And then the room exploded. Sophie Nguyen, a 34-year-old parent-educator who hopes to become an ESL (English as a Second Language) instructor, grabbed the microphone and channeled her inner Donna Summer. This was where women formed circles to dance around one another in an ancient, yet oddly modern display of solidarity. Just about everyone on the dance floor was singing along. Nguyen is not a large woman, but no one could overpower her big, commanding voice.

Chan Vu "Bon," drummer in the Mekong River Band, and his wife, vocalist Sophie Nguyen, relax between sets. Photo: Brooke Hoyer
Chan Vu “Bon,” drummer in the Mekong River Band, and his wife, vocalist Sophie Nguyen, relax between sets. Photo: Brooke Hoyer

How many people out there were, like me, thinking about the layers of meaning to that anthem, “I Will Survive”? How many people made the connection between the tall, handsome man pounding the bongo drums and the challenge of staying alive during the despotic regime of Cambodian dictator Pol Pot and his murderous Khmer Rouge militia?

Saron Khut, owner of the Mekong Bistro and founder of the Mekong River Band, much prefers to direct his attention to the restaurant that has become a social magnet for greater Portland’s Southeast Asian community (and others) than to think about his painful past. Khut has become a kind of cultural ambassador for Cambodian, Vietnamese, Laotian, Thai, Burmese and Filipino residents around Portland. First, he opened the restaurant, at Northeast Siskiyou Street and 82nd Avenue. Then he created New Year’s in the Park, an outdoor celebration to mark the Southeast Asian lunar new year. Now he has hopes of constructing a Southeast Asian cultural center on property close to his restaurant.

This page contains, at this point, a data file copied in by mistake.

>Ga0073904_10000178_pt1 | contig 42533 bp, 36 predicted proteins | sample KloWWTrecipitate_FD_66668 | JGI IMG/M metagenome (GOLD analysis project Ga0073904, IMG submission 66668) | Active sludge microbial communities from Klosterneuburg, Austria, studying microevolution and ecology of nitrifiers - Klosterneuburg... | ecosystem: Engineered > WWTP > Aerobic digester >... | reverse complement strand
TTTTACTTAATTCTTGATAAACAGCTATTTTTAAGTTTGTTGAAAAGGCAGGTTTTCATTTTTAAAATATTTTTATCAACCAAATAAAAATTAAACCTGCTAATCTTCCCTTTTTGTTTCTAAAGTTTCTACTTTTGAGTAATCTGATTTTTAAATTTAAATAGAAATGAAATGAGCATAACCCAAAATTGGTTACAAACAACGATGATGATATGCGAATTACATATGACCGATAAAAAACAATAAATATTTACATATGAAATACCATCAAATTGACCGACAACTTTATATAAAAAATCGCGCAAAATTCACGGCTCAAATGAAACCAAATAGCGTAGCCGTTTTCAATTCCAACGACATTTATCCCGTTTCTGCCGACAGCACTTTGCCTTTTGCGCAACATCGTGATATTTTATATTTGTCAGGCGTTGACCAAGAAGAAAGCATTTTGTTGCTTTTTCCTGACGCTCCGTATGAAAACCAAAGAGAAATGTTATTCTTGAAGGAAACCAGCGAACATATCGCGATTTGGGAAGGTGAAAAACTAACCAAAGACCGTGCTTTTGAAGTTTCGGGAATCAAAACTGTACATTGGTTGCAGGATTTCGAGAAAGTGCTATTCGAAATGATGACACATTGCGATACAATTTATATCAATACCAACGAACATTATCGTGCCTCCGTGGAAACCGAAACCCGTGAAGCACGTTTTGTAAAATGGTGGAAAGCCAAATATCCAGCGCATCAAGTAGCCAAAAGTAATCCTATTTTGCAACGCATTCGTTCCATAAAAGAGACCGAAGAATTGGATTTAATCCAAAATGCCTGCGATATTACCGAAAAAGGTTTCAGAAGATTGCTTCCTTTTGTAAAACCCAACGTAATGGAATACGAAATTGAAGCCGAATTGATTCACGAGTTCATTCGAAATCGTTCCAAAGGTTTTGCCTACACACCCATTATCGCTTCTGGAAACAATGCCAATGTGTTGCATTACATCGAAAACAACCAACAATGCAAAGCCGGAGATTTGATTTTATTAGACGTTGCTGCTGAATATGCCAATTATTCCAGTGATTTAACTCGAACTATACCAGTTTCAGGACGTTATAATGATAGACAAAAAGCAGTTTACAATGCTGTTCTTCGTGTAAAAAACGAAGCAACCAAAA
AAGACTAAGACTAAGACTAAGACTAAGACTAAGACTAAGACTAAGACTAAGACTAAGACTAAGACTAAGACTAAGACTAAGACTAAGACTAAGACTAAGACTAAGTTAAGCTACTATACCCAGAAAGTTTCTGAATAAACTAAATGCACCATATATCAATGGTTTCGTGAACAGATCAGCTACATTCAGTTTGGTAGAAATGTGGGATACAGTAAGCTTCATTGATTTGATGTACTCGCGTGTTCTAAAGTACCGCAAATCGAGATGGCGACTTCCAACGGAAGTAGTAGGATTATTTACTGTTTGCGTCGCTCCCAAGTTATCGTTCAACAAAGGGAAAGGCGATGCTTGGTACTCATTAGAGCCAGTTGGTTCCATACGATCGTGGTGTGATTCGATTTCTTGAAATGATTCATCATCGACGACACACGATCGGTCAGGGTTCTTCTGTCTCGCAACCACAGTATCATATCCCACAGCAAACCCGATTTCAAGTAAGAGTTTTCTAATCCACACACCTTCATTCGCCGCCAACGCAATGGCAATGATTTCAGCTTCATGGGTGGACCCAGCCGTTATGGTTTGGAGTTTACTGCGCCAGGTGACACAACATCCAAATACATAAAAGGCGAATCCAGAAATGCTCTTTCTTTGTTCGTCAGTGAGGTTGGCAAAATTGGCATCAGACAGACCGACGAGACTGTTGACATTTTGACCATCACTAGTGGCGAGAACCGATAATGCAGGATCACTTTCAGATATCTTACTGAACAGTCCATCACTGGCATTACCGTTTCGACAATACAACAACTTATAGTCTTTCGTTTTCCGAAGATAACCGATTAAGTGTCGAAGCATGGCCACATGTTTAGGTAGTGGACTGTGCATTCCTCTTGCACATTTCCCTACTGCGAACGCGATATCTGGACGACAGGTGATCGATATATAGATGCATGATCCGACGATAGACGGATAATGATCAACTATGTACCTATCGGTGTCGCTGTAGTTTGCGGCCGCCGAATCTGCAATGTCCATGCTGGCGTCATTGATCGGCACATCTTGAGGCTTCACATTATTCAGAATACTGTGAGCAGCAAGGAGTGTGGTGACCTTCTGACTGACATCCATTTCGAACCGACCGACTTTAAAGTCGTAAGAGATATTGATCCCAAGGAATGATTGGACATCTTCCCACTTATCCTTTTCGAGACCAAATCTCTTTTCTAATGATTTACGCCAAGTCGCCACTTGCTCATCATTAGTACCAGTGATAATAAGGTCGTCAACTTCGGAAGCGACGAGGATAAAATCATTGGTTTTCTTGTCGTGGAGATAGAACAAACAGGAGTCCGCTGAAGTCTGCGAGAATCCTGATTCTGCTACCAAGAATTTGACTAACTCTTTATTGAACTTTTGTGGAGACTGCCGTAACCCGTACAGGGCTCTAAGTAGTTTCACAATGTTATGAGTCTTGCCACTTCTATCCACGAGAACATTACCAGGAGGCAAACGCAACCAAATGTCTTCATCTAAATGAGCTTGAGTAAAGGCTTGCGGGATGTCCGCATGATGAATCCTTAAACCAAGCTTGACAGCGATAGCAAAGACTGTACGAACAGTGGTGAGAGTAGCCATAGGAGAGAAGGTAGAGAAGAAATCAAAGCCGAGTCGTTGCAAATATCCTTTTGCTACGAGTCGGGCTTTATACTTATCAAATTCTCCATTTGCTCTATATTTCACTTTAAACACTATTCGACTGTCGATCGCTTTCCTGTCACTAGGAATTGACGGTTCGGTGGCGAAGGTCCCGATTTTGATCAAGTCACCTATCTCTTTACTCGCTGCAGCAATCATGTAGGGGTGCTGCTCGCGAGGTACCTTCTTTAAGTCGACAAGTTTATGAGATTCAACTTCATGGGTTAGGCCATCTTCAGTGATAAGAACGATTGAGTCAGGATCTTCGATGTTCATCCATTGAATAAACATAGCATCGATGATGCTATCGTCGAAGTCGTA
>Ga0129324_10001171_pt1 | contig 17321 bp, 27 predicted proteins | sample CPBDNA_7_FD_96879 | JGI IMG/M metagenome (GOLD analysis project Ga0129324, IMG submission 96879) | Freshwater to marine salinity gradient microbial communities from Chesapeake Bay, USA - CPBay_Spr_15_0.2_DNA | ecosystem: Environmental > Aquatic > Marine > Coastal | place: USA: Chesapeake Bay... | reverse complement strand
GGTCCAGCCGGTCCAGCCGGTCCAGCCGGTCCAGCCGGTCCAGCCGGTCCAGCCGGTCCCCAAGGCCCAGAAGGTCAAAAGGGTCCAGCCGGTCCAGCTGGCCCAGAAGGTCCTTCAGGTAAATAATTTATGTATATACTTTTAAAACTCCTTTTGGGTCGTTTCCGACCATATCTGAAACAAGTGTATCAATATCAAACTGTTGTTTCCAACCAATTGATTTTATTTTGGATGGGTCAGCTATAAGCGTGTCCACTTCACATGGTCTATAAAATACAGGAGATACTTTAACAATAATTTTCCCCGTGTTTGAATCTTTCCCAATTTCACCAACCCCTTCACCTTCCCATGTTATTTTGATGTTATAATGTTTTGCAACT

Khut was just 5 years old when his father was taken one night in 1975 by Khmer Rouge soldiers. Jen da Chhoun was known in his village of Chonkala as Gru Jen, or Professor Jen. As a teacher and entertainer, he was an easy mark for the anti-intellectual, anti-arts-and-culture Khmer Rouge. “Taken,” in this case, meant rounded up to be killed—most likely, beaten to death.